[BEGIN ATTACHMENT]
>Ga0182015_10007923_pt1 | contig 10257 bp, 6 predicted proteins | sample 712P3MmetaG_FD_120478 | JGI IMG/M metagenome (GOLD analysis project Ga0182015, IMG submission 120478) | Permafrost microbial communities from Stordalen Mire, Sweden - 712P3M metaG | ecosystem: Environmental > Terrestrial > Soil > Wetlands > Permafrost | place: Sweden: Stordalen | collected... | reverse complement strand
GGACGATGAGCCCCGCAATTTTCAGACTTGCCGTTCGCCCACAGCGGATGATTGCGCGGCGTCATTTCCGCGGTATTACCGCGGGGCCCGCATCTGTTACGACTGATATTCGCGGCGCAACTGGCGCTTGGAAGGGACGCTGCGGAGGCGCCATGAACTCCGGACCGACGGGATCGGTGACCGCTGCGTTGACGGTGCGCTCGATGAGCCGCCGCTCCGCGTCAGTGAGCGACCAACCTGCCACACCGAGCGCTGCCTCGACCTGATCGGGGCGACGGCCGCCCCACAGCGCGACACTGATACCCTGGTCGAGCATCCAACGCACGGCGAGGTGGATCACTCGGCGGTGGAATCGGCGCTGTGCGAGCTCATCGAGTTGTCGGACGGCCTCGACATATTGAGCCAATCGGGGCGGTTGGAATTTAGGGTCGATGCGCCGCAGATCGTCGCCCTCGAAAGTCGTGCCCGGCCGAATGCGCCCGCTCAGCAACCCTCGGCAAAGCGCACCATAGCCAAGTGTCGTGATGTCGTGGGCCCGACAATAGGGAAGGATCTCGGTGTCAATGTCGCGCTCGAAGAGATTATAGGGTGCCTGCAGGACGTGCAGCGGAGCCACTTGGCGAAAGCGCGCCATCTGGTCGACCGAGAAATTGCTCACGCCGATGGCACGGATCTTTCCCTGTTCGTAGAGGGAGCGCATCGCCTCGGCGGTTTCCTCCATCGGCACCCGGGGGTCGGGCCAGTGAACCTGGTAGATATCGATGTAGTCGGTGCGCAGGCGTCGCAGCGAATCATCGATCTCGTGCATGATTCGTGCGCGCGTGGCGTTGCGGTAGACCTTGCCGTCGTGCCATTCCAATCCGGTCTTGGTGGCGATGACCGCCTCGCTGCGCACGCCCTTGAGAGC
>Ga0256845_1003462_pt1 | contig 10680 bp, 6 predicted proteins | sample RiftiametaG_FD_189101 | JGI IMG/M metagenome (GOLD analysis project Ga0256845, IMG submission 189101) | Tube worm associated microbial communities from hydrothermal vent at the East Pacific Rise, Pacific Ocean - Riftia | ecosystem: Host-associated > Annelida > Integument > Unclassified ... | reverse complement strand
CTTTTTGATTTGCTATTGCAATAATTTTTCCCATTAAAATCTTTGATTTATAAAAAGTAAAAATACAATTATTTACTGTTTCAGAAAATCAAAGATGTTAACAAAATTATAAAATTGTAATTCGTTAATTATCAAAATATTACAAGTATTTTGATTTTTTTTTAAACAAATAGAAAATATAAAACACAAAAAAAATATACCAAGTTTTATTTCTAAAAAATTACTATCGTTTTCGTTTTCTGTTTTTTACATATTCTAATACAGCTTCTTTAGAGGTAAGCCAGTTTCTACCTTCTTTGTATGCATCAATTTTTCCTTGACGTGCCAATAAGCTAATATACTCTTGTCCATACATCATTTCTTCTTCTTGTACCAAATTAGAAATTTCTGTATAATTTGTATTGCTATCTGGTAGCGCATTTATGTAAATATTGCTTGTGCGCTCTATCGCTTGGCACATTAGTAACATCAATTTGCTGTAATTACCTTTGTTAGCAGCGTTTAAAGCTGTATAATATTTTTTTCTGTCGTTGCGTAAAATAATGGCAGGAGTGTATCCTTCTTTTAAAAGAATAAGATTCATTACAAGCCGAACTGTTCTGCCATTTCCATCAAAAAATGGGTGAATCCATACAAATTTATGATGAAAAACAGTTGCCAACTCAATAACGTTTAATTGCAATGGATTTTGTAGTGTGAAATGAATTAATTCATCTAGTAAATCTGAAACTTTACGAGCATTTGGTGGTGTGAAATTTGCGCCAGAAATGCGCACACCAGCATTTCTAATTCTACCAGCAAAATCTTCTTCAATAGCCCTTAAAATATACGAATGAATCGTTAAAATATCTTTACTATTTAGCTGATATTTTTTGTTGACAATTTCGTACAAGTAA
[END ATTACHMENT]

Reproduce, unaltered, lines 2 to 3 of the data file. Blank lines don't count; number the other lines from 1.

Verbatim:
GGACGATGAGCCCCGCAATTTTCAGACTTGCCGTTCGCCCACAGCGGATGATTGCGCGGCGTCATTTCCGCGGTATTACCGCGGGGCCCGCATCTGTTACGACTGATATTCGCGGCGCAACTGGCGCTTGGAAGGGACGCTGCGGAGGCGCCATGAACTCCGGACCGACGGGATCGGTGACCGCTGCGTTGACGGTGCGCTCGATGAGCCGCCGCTCCGCGTCAGTGAGCGACCAACCTGCCACACCGAGCGCTGCCTCGACCTGATCGGGGCGACGGCCGCCCCACAGCGCGACACTGATACCCTGGTCGAGCATCCAACGCACGGCGAGGTGGATCACTCGGCGGTGGAATCGGCGCTGTGCGAGCTCATCGAGTTGTCGGACGGCCTCGACATATTGAGCCAATCGGGGCGGTTGGAATTTAGGGTCGATGCGCCGCAGATCGTCGCCCTCGAAAGTCGTGCCCGGCCGAATGCGCCCGCTCAGCAACCCTCGGCAAAGCGCACCATAGCCAAGTGTCGTGATGTCGTGGGCCCGACAATAGGGAAGGATCTCGGTGTCAATGTCGCGCTCGAAGAGATTATAGGGTGCCTGCAGGACGTGCAGCGGAGCCACTTGGCGAAAGCGCGCCATCTGGTCGACCGAGAAATTGCTCACGCCGATGGCACGGATCTTTCCCTGTTCGTAGAGGGAGCGCATCGCCTCGGCGGTTTCCTCCATCGGCACCCGGGGGTCGGGCCAGTGAACCTGGTAGATATCGATGTAGTCGGTGCGCAGGCGTCGCAGCGAATCATCGATCTCGTGCATGATTCGTGCGCGCGTGGCGTTGCGGTAGACCTTGCCGTCGTGCCATTCCAATCCGGTCTTGGTGGCGATGACCGCCTCGCTGCGCACGCCCTTGAGAGC
>Ga0256845_1003462_pt1 | contig 10680 bp, 6 predicted proteins | sample RiftiametaG_FD_189101 | JGI IMG/M metagenome (GOLD analysis project Ga0256845, IMG submission 189101) | Tube worm associated microbial communities from hydrothermal vent at the East Pacific Rise, Pacific Ocean - Riftia | ecosystem: Host-associated > Annelida > Integument > Unclassified ... | reverse complement strand